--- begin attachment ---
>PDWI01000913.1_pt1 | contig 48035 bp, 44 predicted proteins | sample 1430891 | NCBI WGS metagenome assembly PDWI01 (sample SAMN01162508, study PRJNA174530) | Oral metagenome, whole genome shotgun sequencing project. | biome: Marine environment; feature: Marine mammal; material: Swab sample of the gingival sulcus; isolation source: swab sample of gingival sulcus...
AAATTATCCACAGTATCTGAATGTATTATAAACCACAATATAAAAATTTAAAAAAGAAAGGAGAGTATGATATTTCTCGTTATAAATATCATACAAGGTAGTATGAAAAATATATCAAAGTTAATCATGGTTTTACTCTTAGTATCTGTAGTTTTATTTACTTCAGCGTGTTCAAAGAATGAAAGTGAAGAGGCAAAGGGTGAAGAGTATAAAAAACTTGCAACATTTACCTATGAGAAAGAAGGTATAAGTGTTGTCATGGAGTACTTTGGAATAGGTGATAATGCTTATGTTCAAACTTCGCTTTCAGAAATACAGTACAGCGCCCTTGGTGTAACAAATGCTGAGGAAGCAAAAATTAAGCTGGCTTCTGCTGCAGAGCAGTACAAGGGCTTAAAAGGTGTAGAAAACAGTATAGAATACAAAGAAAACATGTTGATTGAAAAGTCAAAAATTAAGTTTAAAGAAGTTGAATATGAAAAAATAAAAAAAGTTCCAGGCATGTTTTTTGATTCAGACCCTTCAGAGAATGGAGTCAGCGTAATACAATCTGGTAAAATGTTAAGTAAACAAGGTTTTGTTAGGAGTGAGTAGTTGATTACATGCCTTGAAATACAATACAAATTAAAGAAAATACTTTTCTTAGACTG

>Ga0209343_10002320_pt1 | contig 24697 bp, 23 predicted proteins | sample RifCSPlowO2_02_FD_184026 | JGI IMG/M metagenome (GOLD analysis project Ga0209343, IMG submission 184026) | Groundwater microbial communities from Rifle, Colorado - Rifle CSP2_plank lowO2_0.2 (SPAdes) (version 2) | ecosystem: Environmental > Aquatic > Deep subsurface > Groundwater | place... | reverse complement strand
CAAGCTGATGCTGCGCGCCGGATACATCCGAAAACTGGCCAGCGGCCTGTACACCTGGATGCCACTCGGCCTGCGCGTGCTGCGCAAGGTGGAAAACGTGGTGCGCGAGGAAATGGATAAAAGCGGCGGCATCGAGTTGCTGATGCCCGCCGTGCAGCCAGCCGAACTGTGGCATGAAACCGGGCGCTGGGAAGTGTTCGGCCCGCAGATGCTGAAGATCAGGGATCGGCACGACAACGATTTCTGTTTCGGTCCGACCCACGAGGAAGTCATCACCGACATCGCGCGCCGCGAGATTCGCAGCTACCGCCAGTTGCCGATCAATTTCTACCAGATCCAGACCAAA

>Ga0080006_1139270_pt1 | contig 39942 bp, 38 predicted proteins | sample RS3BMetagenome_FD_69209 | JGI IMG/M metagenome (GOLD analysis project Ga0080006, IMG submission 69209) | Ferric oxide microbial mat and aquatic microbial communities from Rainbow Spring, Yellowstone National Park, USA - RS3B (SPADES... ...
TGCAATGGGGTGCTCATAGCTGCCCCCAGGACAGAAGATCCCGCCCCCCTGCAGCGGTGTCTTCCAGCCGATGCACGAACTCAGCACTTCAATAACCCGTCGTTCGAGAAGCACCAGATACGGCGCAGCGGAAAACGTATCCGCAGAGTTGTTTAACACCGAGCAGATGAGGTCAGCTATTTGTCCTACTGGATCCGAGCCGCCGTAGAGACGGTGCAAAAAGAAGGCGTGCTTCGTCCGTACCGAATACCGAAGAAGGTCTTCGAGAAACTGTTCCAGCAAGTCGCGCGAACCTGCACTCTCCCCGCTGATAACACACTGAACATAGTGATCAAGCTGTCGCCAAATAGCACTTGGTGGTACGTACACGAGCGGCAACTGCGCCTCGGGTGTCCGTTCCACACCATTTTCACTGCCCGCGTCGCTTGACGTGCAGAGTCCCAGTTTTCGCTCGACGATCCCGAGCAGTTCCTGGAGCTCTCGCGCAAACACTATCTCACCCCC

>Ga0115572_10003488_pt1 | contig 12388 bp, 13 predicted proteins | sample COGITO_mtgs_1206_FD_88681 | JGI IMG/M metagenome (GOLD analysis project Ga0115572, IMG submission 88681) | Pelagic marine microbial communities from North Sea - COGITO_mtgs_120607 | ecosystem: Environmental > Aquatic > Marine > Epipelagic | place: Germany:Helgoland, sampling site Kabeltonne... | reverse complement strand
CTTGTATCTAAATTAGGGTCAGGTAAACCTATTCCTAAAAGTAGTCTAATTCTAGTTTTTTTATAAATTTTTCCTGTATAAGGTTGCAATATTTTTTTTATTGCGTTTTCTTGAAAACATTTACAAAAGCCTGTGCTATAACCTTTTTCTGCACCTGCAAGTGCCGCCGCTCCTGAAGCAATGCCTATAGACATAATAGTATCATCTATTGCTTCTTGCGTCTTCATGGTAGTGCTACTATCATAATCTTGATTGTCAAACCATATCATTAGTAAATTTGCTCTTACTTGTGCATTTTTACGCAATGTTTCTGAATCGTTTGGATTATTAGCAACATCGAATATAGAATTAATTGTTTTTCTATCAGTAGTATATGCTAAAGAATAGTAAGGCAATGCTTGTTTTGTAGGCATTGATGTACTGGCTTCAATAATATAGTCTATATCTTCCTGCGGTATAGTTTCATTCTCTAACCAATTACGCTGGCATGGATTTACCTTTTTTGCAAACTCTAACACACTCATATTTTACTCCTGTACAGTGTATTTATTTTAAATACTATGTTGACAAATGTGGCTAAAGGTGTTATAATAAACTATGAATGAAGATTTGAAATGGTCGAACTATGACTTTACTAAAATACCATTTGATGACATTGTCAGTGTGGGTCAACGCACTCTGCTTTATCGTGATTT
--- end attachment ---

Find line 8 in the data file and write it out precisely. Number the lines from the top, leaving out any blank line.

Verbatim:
CTTGTATCTAAATTAGGGTCAGGTAAACCTATTCCTAAAAGTAGTCTAATTCTAGTTTTTTTATAAATTTTTCCTGTATAAGGTTGCAATATTTTTTTTATTGCGTTTTCTTGAAAACATTTACAAAAGCCTGTGCTATAACCTTTTTCTGCACCTGCAAGTGCCGCCGCTCCTGAAGCAATGCCTATAGACATAATAGTATCATCTATTGCTTCTTGCGTCTTCATGGTAGTGCTACTATCATAATCTTGATTGTCAAACCATATCATTAGTAAATTTGCTCTTACTTGTGCATTTTTACGCAATGTTTCTGAATCGTTTGGATTATTAGCAACATCGAATATAGAATTAATTGTTTTTCTATCAGTAGTATATGCTAAAGAATAGTAAGGCAATGCTTGTTTTGTAGGCATTGATGTACTGGCTTCAATAATATAGTCTATATCTTCCTGCGGTATAGTTTCATTCTCTAACCAATTACGCTGGCATGGATTTACCTTTTTTGCAAACTCTAACACACTCATATTTTACTCCTGTACAGTGTATTTATTTTAAATACTATGTTGACAAATGTGGCTAAAGGTGTTATAATAAACTATGAATGAAGATTTGAAATGGTCGAACTATGACTTTACTAAAATACCATTTGATGACATTGTCAGTGTGGGTCAACGCACTCTGCTTTATCGTGATTT